Crisis of Mandated Social Isolation: Chronic Stress and Neuro-Inflammation - High Fat Diet from Chronic Stress, Depression, Weakening the Immune System - Negative and Self-Harm Social Behaviors - Elevated Levels of Domestic Violence and Child-Abuse.
Unfortunately, because of quarantine, children are not allowed to play in outdoor areas and explore unstructured play. This means that we are switching from the “play-outside mode” to the “play-indoor mode”, which includes spending more time on the screen. The negative impact of media and technology use was analyzed in children (aged 4–8), preteens (9–12), and teenagers (13–18). It seems that increasing the screen time use correlates positively with unhealthy eating, lack of physical exercise, more total ill-being as well as attention and physical problems (Rosen et al., 2014). A meta-analysis review showed a negative correlation between the amount of screen use and language development in younger children. However, if exposed to better quality content with an educational bias, the use of screens can be beneficial for children's language in an age-dependent manner (Madigan et al., 2020).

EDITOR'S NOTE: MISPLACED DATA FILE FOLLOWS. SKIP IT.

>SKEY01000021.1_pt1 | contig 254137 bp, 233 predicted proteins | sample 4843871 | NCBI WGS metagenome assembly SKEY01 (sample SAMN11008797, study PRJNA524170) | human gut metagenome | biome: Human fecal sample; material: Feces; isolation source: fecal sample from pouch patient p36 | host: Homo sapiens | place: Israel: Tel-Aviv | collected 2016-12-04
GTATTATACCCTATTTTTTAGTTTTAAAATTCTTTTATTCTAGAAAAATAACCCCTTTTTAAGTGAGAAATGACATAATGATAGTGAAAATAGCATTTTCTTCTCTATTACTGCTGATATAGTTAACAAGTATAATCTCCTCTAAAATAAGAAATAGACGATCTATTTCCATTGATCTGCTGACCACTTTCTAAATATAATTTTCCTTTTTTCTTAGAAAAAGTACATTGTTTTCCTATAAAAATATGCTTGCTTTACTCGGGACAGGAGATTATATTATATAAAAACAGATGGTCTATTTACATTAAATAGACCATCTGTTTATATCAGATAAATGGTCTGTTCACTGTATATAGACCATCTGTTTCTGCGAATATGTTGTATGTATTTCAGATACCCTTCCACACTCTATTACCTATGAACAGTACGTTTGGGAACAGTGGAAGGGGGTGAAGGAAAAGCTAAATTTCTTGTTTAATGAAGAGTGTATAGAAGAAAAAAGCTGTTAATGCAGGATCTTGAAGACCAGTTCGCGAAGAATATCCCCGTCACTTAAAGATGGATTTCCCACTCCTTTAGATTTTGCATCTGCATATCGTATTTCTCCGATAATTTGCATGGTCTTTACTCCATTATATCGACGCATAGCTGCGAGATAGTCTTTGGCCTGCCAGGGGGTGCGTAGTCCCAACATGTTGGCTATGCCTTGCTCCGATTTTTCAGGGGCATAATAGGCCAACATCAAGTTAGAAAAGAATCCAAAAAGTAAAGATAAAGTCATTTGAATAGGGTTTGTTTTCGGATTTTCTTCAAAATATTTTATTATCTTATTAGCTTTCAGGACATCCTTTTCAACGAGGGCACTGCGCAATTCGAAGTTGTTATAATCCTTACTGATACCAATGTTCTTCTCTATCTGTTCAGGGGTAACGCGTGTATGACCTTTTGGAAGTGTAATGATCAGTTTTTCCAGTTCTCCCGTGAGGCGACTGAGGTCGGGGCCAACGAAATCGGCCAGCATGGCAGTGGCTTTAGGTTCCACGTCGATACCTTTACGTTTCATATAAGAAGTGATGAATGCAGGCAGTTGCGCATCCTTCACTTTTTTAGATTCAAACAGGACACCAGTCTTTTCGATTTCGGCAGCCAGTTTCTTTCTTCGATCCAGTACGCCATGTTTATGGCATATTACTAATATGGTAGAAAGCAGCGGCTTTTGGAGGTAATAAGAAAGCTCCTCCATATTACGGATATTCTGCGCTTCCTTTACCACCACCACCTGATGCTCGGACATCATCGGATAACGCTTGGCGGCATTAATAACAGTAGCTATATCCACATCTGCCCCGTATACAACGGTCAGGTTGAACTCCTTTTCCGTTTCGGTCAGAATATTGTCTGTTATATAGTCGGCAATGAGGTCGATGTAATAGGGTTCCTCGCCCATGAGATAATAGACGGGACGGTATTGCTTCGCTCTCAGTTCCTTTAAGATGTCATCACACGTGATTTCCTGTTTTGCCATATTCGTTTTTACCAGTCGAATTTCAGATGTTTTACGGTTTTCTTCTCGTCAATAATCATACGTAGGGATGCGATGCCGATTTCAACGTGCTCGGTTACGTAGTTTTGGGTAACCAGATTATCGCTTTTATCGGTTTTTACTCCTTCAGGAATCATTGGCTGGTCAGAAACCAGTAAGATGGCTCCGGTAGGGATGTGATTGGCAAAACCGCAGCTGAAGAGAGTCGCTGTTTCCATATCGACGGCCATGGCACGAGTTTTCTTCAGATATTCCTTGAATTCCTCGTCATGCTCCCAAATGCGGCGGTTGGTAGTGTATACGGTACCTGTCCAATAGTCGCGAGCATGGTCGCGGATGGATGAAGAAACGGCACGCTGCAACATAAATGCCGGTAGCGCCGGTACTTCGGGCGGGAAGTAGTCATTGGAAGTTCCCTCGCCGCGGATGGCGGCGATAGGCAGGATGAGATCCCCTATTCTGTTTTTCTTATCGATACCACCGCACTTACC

National Review - CDC: Teen Suicide Attempts Surged During COVID Lockdown
The percentage of teenagers hospitalized for suspected suicide attempts surged during the COVID-19 lockdowns.
A recently released CDC study showed that female adolescents ages 12 through 17 visited the emergency department (ED) for suicide attempts between February and March of 2021 at a nearly 51 percent higher rate compared to the same time frame in 2019 before the COVID-19 lockdowns and stay-at-home orders forced businesses and schools to close due to plummeting consumer demand and mandatory safety precaution.